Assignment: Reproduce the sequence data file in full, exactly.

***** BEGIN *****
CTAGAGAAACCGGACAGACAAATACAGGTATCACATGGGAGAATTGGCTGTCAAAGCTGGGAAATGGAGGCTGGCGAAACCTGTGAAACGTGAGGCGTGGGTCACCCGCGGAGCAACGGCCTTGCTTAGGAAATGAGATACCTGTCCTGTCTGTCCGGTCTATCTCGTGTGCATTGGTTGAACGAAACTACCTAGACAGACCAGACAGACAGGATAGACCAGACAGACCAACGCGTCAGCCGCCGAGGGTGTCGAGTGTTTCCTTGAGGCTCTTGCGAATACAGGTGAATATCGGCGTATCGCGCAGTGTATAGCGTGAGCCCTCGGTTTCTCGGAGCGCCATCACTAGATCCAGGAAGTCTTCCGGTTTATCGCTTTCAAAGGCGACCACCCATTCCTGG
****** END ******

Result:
CTAGAGAAACCGGACAGACAAATACAGGTATCACATGGGAGAATTGGCTGTCAAAGCTGGGAAATGGAGGCTGGCGAAACCTGTGAAACGTGAGGCGTGGGTCACCCGCGGAGCAACGGCCTTGCTTAGGAAATGAGATACCTGTCCTGTCTGTCCGGTCTATCTCGTGTGCATTGGTTGAACGAAACTACCTAGACAGACCAGACAGACAGGATAGACCAGACAGACCAACGCGTCAGCCGCCGAGGGTGTCGAGTGTTTCCTTGAGGCTCTTGCGAATACAGGTGAATATCGGCGTATCGCGCAGTGTATAGCGTGAGCCCTCGGTTTCTCGGAGCGCCATCACTAGATCCAGGAAGTCTTCCGGTTTATCGCTTTCAAAGGCGACCACCCATTCCTGG